Anti-Semitism is spreading disease like through Europe. England, France, Germany, and the Scandinavian countries have all witnessed a spike in violent Anti-Semitic attacks. Most recently, suicide bombers blew themselves up in two Turkish synagogues. The blast killed 23 people. Earlier that day a Jewish school in Paris was firebombed. Muslim leaders bobbed their heads in agreement when Malaysian Prime Minister Mahathir Mohamad's snorted that Jews rule the world by proxy.
Extremist terrorist groups continue to attack Jewish citizens and institutions. These attacks target not only Jews, but also the basic freedoms we associate with happiness. You would think that the Western world would rush to defend Israel against these anti-human attackers. Instead, a European Commission poll revealed that 59% of European citizens consider Israel to be the top threat to world peace, greater even than Iran and North Korea. "An ever stronger Muslim presence in Europe is certainly endangering the life of Jewish people,'' Prime Minister Ariel Sharon said during a recent interview.
In the United States, a dark undercurrent of anti-Semitism has always run through the evangelical and southern revival belts. Since 9-11, that bigotry has been amplified, as some attempt to give order to the Middle East chaos by transferring their fears and confusion onto some external threat, vaguely defined as "Jewish special interests." They reason that we are tethered to the sloppy situation in the Middle East by virtue of our support of Israel. Thus, Israel is to blame by proxy. (The Anti defamation League reports a huge spike in anti-Semitic beliefs since September 11, reversing a decade long decline.)
What the Anti-Israel stylists do not understand is that to cut ties with Israel would be to invite disaster. A war is presently being fought against America. Israel is the western world's most important ally in staving off this tide of hatred. Just as Israel provided an invaluable counterbalance to Russian influence in the Middle East during the cold war, the lone democracy in that region now provides a powerful deterrent to the further radicalization of Muslim states intent on acquiring weapons of mass destruction.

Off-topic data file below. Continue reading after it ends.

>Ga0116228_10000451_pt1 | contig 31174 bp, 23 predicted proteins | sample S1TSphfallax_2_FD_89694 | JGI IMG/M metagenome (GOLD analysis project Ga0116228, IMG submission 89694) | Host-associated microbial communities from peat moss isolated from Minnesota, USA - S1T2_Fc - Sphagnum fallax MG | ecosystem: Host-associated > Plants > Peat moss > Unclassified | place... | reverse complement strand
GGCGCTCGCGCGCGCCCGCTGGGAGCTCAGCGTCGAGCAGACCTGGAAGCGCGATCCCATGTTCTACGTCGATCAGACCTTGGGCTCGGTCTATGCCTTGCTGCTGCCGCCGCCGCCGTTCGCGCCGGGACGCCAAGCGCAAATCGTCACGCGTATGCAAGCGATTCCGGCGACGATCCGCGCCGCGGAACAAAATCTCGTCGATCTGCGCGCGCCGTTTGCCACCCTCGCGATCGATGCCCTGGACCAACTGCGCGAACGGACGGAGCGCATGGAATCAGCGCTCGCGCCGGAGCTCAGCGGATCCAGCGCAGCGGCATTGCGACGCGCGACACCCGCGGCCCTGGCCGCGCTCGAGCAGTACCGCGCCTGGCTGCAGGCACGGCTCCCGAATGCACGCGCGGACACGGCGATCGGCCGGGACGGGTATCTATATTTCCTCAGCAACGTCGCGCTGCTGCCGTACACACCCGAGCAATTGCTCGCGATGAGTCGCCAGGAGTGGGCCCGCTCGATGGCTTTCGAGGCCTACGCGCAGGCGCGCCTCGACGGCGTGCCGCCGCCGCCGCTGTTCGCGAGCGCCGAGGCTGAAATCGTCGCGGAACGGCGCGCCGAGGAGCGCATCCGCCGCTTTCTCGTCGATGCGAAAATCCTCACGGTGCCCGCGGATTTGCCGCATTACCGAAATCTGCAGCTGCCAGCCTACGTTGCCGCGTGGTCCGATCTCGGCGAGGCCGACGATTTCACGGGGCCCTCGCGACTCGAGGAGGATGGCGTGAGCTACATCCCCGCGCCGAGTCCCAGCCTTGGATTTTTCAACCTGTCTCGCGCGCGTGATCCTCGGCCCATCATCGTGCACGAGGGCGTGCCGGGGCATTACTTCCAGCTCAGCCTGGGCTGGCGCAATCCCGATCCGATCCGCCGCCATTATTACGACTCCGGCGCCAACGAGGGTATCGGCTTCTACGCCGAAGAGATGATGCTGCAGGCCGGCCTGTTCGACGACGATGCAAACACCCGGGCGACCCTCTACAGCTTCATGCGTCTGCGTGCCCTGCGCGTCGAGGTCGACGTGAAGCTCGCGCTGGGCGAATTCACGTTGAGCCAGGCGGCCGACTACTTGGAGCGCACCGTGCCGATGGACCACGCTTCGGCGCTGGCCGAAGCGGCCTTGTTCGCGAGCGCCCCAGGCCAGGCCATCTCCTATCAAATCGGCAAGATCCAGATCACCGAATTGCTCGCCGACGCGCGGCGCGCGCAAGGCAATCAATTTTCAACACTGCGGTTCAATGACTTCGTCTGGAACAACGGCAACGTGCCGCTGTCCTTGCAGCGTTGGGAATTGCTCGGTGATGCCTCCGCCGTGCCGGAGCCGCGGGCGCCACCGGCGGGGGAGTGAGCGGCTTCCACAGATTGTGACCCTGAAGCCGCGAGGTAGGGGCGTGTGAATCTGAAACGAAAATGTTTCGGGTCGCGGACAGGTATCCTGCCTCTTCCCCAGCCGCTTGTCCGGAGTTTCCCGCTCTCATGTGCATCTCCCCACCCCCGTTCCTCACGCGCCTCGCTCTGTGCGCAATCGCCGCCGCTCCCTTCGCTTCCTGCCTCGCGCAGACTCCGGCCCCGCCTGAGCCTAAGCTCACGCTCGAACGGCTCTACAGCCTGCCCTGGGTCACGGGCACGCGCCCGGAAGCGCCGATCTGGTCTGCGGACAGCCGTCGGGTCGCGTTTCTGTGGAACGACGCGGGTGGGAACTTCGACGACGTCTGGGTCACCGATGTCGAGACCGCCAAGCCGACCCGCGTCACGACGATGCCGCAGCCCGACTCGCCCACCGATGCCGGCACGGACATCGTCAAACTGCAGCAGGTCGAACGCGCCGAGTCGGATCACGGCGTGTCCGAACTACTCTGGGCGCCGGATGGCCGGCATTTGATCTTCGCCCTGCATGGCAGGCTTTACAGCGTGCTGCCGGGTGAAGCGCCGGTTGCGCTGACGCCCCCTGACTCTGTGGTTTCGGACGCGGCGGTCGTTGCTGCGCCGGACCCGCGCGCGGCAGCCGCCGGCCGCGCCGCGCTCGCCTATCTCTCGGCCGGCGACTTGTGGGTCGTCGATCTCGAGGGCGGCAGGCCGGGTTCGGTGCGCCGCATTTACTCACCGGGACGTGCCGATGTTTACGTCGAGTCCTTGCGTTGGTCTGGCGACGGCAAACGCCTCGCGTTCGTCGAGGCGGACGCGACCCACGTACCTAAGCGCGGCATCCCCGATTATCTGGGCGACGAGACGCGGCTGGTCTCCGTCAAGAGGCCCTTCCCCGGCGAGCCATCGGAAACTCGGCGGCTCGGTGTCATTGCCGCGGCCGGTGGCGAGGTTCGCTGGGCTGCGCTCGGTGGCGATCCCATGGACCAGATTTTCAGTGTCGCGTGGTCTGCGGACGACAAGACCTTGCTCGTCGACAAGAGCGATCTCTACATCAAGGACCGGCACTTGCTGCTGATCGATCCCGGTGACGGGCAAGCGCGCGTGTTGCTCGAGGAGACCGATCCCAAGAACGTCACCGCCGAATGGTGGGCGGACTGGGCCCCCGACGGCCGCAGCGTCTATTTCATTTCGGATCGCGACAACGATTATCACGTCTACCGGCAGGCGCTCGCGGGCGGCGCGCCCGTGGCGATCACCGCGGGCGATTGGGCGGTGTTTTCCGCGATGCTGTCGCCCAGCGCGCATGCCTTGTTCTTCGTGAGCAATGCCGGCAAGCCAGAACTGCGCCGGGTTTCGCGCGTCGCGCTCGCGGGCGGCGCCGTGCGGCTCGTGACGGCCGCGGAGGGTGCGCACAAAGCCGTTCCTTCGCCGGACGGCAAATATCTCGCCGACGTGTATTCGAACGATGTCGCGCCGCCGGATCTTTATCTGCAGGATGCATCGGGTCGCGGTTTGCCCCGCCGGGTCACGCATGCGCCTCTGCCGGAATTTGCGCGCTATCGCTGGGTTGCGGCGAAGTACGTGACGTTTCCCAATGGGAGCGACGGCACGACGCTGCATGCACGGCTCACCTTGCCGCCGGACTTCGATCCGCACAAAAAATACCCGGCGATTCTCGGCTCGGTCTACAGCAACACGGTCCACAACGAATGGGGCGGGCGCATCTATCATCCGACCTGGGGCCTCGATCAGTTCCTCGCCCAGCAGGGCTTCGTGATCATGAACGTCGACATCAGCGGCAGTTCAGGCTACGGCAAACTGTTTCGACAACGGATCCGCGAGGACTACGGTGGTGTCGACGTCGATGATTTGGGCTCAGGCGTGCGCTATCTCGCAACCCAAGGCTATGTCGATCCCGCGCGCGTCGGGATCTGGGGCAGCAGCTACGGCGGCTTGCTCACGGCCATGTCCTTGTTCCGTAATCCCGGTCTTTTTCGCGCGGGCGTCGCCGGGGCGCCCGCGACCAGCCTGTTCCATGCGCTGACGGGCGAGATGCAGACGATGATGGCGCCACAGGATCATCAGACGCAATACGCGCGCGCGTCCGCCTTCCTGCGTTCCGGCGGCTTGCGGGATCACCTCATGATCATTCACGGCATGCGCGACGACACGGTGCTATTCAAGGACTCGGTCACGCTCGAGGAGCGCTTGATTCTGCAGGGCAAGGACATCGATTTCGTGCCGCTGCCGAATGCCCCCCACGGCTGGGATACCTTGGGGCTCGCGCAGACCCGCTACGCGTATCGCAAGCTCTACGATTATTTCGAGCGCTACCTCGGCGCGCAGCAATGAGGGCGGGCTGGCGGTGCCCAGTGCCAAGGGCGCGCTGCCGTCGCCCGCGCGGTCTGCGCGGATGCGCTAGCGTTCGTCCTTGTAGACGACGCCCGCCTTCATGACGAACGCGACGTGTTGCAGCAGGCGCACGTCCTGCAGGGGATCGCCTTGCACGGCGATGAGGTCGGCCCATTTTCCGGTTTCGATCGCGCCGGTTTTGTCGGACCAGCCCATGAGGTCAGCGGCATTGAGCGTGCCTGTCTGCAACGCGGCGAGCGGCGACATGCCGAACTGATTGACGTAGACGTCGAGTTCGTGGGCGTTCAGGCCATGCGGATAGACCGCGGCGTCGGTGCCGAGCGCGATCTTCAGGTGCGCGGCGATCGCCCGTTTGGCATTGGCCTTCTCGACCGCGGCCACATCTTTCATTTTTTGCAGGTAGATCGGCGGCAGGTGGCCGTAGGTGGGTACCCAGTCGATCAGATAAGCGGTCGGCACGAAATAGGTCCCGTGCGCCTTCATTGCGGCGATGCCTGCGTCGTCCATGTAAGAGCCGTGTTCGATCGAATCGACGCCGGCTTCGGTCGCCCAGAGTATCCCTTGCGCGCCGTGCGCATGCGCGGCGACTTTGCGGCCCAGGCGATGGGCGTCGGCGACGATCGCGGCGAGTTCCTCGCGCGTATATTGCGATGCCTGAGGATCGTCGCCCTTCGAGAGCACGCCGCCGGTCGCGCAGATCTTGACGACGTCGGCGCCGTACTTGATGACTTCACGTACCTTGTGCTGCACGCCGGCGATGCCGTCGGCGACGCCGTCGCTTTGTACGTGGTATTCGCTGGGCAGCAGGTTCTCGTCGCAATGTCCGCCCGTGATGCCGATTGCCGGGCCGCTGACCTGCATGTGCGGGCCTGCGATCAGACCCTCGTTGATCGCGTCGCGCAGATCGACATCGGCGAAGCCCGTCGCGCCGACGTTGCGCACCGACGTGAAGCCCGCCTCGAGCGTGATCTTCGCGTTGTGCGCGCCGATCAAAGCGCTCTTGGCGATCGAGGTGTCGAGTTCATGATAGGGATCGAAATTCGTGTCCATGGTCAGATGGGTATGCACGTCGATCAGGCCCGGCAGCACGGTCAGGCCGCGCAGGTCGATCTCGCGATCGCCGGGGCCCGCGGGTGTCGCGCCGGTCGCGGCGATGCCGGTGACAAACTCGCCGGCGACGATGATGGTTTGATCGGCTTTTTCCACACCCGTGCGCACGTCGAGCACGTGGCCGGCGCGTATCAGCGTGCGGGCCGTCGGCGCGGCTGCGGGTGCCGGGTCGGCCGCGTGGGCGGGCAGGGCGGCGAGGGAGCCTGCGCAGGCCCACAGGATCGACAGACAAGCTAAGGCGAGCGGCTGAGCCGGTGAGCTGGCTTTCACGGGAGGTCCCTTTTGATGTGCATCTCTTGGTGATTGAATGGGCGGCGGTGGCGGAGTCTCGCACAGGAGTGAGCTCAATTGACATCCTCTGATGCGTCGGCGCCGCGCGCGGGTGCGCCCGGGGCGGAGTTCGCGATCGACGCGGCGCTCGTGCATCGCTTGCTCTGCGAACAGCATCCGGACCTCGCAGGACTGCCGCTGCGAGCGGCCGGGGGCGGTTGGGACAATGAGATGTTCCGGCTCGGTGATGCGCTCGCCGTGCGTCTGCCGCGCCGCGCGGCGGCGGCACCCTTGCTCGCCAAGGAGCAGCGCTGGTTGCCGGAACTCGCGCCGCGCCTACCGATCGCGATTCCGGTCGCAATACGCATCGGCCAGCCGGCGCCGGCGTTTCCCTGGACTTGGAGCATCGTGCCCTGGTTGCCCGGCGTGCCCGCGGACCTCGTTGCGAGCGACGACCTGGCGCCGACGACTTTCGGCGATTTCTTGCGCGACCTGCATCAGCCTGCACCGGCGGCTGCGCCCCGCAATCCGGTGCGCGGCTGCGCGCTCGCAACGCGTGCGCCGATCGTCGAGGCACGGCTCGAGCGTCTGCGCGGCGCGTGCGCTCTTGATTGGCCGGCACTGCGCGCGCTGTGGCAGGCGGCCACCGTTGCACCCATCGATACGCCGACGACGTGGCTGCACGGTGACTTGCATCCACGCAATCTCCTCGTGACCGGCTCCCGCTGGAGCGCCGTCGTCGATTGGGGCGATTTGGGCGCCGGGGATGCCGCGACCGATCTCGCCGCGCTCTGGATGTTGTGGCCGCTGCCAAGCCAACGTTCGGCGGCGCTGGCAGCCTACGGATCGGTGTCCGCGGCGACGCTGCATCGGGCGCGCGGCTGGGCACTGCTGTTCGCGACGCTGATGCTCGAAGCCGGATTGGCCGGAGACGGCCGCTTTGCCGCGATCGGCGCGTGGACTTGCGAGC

In a nutshell, the close relationship between the U.S. and Israel sends a signal that any violent fundamentalists in the region will have to answer to the United States. This accountability keeps the peace process from completely unraveling. It also provides a hedge against the violent expansion of religious zealots. For example, if Muslim fundamentalists were to engineer a violent coup in Egypt, they would be forced to either adhere to the peace treaty with Israel, or thrust themselves into a war that they could not possibly win. Either way, America's close relationship with Israel maintains the balance of power in the middle east. Remove our staunch support of Israel and a tide of violent fanaticism sweeps over the region, destabilizing the entire area.
This is especially true since the collapse of the Soviet Union, who had previously funneled huge amounts of resources into the region. This post-Soviet vacuum gave rise to increased religious fanaticism as the populace looked for a new enemy to train their anger and fears upon. As Muslim fanaticism continues to spread like a bacteria throughout the region, the role of Israel as a counter balance becomes more crucial than ever.
Our close relationship with Israel also presents a rapid response option. During Desert Storm, Israeli forces prevented Saddam's troops from invading Saudi Arabia and Jordan until General Schwarzkopf arrived with the Calvary. Given the inevitability that Iran will become nuclearized, we are increasingly dependent on Israel's military might to launch quick strikes against rogue states.
At bottom, Israel provides the civilized world with a foothold in a region that has resolved to destroy us. Every American should be deeply sensible about the value of this relationship.